Kayak Camera Mount
I’ve had a few requests recently to show how I mount my camera while in the kayak. If you’re looking to get the “over-the-shoulder” angle that you see in most of my videos, this is how it’s done. You can see the angle here:
If you use a milkcrate or a BlackPak or anything else that gives you vertical rod holders in the tankwell than this set up will be simple and effective for you. If not they are different products out there that will achieve the same results. I’ve been happy with the products available from YakAttack.
Here’s how I do it – first let’s take a look at the milkcrate:
It’s a standard milkcrate that I’ve attached 4 rod holders to. With the 2 that come standard in the Cuda 12, I have 6 total vertical rod holders behind me, which is plenty of storage for rods, a net, and a camera mount. The rod holders were purchased at Academy and are fairly inexpensive. Make sure to install the rodholders as snug as possible to the milkcrate as any looseness will allow for camera shake. Try not to overtighten though because you’re mounting them to plastic, which can, and will break. If you screw them in like I have, use flathead screws to allow for your camera mount to slide in the holder, also use washers on the backside to distribute the load.
Next you will need a pole of some sort that will fit in the rod holder. I use an extension pole that I bought at either Lowe’s or Home Depot. The extension pole came at the suggestion of either Drew Gregory or Sean Brodie, who have been filming much longer than I have and are much better at it as well. The extension pole allows for higher camera angles if I want to do something different, but I’ve found that I just use the lowest possible one because the higher the angle, the more the shake. You also have to turn the camera on and off somehow and it’s easier to reach when it’s lower.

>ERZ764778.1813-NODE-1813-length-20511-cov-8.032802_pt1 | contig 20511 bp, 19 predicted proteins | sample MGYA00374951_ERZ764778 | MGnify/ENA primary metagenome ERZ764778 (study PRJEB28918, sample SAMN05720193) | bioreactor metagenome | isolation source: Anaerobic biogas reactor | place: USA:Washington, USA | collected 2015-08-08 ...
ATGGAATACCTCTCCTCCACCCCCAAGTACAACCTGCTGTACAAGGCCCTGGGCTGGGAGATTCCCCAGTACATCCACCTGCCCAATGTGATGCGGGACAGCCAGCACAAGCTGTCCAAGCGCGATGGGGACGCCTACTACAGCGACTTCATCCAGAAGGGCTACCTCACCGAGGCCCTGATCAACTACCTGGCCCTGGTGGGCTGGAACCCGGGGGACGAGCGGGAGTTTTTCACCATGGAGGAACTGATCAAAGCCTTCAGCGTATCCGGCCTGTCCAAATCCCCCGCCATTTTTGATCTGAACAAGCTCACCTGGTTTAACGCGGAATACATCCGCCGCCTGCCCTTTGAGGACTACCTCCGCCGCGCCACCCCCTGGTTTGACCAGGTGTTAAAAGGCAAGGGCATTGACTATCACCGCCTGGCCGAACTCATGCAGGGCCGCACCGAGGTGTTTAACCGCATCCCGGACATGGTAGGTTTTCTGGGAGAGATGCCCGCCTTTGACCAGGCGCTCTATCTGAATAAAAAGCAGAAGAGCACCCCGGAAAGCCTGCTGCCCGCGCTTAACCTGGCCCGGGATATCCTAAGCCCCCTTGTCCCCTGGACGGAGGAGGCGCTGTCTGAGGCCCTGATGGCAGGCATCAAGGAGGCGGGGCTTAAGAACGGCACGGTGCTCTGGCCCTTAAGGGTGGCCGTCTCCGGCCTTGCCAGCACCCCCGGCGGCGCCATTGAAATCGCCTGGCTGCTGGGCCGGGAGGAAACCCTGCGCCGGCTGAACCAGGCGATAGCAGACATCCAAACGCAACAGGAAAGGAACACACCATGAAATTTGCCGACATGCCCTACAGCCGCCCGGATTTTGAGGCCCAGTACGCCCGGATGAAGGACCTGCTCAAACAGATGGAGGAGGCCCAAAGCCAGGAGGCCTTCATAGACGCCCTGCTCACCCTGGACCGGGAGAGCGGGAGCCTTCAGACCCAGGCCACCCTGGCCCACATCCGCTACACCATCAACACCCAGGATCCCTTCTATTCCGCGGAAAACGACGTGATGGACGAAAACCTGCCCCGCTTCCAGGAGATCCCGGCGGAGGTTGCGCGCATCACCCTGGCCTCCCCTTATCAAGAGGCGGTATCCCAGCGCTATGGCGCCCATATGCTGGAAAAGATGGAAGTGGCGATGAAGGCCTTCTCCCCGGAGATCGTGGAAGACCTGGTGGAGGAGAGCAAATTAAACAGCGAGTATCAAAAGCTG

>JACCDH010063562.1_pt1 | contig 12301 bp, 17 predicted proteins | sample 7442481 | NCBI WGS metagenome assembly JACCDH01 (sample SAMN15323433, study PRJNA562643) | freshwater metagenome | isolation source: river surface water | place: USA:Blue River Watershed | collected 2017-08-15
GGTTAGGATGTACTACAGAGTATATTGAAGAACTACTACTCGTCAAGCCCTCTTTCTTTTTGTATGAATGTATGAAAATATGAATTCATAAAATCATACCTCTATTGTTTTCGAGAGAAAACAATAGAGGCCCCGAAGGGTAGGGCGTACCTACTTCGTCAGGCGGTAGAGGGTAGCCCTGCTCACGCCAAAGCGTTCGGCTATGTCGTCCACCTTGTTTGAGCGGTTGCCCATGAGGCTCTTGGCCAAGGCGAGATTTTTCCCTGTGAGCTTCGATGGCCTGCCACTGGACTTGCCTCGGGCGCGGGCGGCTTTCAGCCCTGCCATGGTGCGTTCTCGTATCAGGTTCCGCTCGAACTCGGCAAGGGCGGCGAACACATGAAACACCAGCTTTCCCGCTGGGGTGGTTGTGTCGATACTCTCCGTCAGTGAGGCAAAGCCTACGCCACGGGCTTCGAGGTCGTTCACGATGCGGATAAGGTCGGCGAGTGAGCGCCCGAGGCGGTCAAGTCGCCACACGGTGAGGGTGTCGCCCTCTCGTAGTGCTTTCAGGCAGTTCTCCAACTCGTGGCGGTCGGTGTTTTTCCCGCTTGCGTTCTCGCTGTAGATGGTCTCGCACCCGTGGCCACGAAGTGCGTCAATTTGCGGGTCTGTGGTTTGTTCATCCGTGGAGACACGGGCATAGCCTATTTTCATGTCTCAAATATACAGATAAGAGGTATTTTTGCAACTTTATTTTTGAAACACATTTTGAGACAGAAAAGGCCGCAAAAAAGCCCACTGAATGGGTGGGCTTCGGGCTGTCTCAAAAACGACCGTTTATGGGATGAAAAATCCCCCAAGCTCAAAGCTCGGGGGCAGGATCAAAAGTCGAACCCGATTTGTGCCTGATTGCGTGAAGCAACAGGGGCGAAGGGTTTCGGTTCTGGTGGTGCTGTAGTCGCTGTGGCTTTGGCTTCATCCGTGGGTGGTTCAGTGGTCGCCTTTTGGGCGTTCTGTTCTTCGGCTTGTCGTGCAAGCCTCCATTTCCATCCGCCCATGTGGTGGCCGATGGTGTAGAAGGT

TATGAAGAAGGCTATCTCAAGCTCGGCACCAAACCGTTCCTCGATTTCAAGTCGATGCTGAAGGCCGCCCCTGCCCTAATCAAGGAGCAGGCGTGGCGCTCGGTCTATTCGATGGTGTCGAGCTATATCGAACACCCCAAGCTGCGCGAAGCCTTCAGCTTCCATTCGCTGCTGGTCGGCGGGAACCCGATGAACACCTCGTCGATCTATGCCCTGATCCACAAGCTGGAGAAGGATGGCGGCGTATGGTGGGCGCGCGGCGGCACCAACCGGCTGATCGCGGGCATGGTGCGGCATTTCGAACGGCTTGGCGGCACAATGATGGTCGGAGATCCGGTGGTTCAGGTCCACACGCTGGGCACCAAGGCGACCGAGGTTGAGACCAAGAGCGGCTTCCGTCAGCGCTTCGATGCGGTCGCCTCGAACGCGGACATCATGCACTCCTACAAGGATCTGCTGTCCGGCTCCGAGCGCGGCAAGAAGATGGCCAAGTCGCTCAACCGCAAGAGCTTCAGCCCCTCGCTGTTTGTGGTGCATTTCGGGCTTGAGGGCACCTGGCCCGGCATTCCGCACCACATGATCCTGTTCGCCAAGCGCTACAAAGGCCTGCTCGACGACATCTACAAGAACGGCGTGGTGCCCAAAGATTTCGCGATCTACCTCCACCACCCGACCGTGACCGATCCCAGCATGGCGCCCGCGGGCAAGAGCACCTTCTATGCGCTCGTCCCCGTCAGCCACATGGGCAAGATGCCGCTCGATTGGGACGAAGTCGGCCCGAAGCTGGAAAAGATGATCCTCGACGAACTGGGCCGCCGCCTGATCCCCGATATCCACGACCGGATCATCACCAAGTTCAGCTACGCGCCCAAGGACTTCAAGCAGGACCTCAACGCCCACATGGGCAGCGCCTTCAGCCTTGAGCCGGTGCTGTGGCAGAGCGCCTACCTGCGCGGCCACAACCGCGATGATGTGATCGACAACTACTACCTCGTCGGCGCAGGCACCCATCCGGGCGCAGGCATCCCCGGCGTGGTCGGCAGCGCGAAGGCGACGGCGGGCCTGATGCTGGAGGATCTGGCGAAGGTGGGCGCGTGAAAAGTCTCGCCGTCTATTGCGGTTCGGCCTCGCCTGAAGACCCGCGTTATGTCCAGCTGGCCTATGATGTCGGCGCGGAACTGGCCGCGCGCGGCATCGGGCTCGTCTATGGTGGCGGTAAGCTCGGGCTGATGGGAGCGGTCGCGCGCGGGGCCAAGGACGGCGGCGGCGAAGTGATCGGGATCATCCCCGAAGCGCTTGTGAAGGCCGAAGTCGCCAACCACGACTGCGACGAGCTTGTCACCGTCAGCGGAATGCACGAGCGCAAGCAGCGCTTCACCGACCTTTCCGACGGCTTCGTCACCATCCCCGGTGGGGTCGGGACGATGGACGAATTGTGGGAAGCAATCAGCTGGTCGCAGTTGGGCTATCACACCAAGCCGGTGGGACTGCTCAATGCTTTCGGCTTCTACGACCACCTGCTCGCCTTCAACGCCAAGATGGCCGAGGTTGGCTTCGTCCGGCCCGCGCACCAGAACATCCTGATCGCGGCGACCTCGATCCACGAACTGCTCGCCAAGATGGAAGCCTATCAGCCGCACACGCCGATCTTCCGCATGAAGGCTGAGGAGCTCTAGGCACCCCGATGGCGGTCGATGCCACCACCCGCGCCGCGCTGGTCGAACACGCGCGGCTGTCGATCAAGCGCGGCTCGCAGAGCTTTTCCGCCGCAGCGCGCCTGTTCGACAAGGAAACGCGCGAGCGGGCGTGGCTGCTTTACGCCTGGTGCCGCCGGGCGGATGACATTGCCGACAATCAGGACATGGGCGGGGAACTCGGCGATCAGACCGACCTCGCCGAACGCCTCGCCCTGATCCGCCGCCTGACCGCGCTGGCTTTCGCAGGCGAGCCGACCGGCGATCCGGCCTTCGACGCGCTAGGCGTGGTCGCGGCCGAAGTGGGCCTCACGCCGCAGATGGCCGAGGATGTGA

As you can tell from the photos the extension pole doesn’t fit snug in the rod holder, and if it’s not snug the camera will shake. I wrapped the end that goes into the rod holder with Gorilla tape, but regular old duct tape will work, or you can get creative and figure out another way to bulk up the bottom of the extension pole. Tape is nice because you can layer until you get the right amount or reduce if you’ve put too much on there.
Now you’ve got a pole in a rodholder that’s attached to your milkcrate in the tankwell of your kayak. You still need to mount your camera to the pole. I use a GoPro Hero 1 to film. I got it a few years back and it is still kicking so no need to upgrade yet. The GoPro is nice because it is easy to use, comes in a waterproof housing and has several accessories that make mounting it easy. The best way I’ve found to mount a GoPro to an extension pole is with their handlebar/seatpost mount.
That mount will slide over the extension pole with ease and you can tighten it as much as possible to prevent slippage. The angle of the GoPro you see there is what I generally film at. With the wide angle lens on the GoPro you don’t have to point it downward too much at all to capture everything in front.
That’s all there is to it. It’s simple, snug, and fairly inexpensive. I don’t see too much shake whether I’m sitting or standing in the kayak. You will want to make sure that you use the provided tankwell bungees to strap the milkcrate down, you don’t want it sliding. Here’s how it looks in the kayak: